Hip fracture - Mortality and residual lifetime risk of fractures

Detta är en avhandling från Clinical and Molecular Osteoporosis Research Unit, Clinical Sciences, Malmö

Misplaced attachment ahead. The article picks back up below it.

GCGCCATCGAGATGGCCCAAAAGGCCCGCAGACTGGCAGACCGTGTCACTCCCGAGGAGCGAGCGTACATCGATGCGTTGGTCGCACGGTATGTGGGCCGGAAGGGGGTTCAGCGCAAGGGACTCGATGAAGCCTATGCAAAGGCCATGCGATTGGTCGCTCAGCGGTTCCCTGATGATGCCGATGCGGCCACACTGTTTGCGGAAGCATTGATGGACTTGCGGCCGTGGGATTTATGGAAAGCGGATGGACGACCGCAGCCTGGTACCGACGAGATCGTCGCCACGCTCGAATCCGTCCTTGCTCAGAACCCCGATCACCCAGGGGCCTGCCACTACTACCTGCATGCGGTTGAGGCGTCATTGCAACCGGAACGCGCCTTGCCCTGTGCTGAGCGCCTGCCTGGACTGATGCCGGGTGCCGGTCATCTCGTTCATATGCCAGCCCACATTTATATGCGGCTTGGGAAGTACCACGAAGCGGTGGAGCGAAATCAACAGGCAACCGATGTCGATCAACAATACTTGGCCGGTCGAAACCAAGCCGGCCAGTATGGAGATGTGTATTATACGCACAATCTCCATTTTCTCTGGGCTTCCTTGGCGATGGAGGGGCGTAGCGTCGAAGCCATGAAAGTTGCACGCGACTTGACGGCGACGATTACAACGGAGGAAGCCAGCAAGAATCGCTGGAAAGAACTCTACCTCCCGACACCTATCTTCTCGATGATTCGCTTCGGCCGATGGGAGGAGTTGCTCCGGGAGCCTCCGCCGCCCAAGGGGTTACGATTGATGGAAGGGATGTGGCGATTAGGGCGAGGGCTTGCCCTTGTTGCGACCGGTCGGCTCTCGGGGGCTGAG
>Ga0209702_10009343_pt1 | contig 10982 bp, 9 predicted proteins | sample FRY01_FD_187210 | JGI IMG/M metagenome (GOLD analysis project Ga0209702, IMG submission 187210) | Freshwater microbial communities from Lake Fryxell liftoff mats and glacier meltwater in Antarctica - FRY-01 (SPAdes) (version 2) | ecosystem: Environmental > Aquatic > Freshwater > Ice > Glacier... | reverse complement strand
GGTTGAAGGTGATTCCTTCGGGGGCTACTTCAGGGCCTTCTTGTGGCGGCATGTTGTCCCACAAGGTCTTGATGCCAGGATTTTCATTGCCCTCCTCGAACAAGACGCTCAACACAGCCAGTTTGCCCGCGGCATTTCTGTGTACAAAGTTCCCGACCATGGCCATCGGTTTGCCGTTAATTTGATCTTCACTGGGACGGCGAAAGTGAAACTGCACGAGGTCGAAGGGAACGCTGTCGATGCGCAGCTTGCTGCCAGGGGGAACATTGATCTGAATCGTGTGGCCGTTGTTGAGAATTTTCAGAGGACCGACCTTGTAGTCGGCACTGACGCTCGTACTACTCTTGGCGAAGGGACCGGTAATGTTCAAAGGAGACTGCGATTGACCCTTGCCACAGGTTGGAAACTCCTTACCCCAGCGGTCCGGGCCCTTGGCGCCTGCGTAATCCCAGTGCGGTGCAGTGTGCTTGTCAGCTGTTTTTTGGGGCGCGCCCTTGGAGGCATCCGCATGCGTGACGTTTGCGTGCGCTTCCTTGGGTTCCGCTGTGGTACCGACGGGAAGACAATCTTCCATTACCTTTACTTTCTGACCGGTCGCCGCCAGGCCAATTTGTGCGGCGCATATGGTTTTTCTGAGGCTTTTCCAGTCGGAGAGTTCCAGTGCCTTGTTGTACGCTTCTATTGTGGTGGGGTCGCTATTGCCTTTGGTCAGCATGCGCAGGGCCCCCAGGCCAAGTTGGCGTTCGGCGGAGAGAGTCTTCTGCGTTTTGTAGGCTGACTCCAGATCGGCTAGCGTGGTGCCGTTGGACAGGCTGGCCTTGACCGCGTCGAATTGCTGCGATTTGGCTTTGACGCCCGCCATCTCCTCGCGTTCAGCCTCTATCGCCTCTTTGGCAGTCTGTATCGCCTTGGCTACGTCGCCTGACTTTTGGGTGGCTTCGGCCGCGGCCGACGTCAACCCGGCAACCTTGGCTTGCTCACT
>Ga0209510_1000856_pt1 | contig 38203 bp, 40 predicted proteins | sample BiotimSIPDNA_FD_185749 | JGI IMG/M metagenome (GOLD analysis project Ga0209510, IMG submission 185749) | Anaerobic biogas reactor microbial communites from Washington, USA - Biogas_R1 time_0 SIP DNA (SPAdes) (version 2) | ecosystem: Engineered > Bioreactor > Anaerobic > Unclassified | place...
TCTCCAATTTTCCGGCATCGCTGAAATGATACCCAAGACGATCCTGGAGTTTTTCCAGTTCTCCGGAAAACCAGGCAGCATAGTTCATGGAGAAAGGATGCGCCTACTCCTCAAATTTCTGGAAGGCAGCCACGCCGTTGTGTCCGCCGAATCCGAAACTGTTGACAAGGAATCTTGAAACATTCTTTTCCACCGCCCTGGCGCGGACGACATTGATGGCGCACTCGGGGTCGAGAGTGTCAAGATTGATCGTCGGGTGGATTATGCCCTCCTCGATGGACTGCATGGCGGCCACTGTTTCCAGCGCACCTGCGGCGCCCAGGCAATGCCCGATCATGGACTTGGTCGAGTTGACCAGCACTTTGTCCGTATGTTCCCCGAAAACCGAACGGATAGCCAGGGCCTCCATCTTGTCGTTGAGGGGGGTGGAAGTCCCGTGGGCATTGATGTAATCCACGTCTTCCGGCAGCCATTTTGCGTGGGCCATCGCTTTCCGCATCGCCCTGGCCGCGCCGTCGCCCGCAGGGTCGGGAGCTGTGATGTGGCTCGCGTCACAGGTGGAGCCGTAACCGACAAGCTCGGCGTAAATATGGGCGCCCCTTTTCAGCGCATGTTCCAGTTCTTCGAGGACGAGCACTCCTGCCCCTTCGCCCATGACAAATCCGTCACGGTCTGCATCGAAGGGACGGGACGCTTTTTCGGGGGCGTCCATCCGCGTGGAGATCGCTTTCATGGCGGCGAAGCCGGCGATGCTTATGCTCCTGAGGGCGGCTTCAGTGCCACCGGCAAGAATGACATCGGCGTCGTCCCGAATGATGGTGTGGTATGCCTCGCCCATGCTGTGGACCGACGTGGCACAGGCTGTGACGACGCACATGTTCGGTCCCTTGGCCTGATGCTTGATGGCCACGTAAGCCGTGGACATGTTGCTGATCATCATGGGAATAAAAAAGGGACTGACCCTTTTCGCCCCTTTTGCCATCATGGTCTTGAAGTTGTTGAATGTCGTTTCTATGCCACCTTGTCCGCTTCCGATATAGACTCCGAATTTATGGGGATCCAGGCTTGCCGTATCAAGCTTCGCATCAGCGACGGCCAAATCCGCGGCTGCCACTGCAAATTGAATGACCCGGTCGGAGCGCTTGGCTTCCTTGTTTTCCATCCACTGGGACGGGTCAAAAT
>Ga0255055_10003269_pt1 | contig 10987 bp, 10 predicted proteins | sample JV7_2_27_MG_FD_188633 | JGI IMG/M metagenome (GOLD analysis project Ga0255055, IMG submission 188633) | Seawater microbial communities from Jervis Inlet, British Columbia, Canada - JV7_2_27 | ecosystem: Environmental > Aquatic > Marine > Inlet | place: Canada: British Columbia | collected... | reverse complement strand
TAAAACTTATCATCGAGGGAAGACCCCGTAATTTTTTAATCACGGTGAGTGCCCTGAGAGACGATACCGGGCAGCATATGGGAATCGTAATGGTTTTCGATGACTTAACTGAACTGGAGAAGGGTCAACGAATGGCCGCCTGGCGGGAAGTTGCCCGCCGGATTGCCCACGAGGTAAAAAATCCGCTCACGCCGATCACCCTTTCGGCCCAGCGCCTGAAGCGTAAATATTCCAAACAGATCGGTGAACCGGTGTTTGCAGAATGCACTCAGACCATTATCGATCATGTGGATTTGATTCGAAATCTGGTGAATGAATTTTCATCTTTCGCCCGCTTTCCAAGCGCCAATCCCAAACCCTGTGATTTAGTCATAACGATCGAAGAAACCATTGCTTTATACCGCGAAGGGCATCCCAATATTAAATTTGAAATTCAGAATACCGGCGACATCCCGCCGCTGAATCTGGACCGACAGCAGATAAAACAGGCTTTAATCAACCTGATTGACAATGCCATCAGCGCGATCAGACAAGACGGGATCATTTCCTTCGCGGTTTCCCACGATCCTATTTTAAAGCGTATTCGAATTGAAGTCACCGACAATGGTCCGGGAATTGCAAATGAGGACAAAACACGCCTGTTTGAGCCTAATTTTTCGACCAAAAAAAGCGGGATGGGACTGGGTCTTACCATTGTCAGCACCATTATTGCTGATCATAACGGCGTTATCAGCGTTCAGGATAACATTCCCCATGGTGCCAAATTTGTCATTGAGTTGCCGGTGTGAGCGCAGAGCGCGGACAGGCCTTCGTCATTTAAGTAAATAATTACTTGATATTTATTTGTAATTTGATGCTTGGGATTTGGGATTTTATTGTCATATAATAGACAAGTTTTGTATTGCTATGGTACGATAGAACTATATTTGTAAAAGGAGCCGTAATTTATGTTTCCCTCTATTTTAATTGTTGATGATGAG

Sammanfattning: Hip fracture is the most severe clinical manifestation of bone fragility. Hip fracture predominantly affects an already frail population and is associated with multi-cause morbidity and high mortality. Improved knowledge of long-term outcome is essential in order to improve future care and prevention of both fracture and its complications. In this thesis, all hip fracture patients during 1984-1985 in Malmö, Sweden (766 women, 263 men) were followed within a remaining lifetime perspective to a maximum of 26 years and compared with a background population matched for age and sex. Hip fracture patients had a higher mortality, in comparison to the control population. The size of the differences was highly dependent on age at the time of the hip fracture and whether it was a woman or a man. Excess mortality was highest during the first year following the hip fracture but remained increased for 20 years. The most common cause of death was cardiovascular disease, with a 50% relative risk increase in hip fracture patients. Despite the shorter survival and the subsequent shorter time at risk of new fractures, almost half of all female and almost one third of all male patients suffered at least one new fracture after the hip fracture. Women more often fractured on multiple occasions. The 10-year mortality-adjusted risk of new fractures was 40% for women, whereas a comparatively similar 36% risk was reached after 5 years in men. The mortality-adjusted remaining lifetime risk of new fracture was 85% for women and 62% for men. By analyzing women and men separately and by age-groups, the youngest patients, those below age 75 years, were at highest risk of new fractures, whereas patients above 85 years had a risk that was no different to that of the controls. The most common new fractures in both patients and controls were those of the hip and vertebrae, while the risk size was dependent on sex and age. These findings highlight the importance of stratifying for age and sex when analyzing outcomes both in the short and long term in hip fracture patients.

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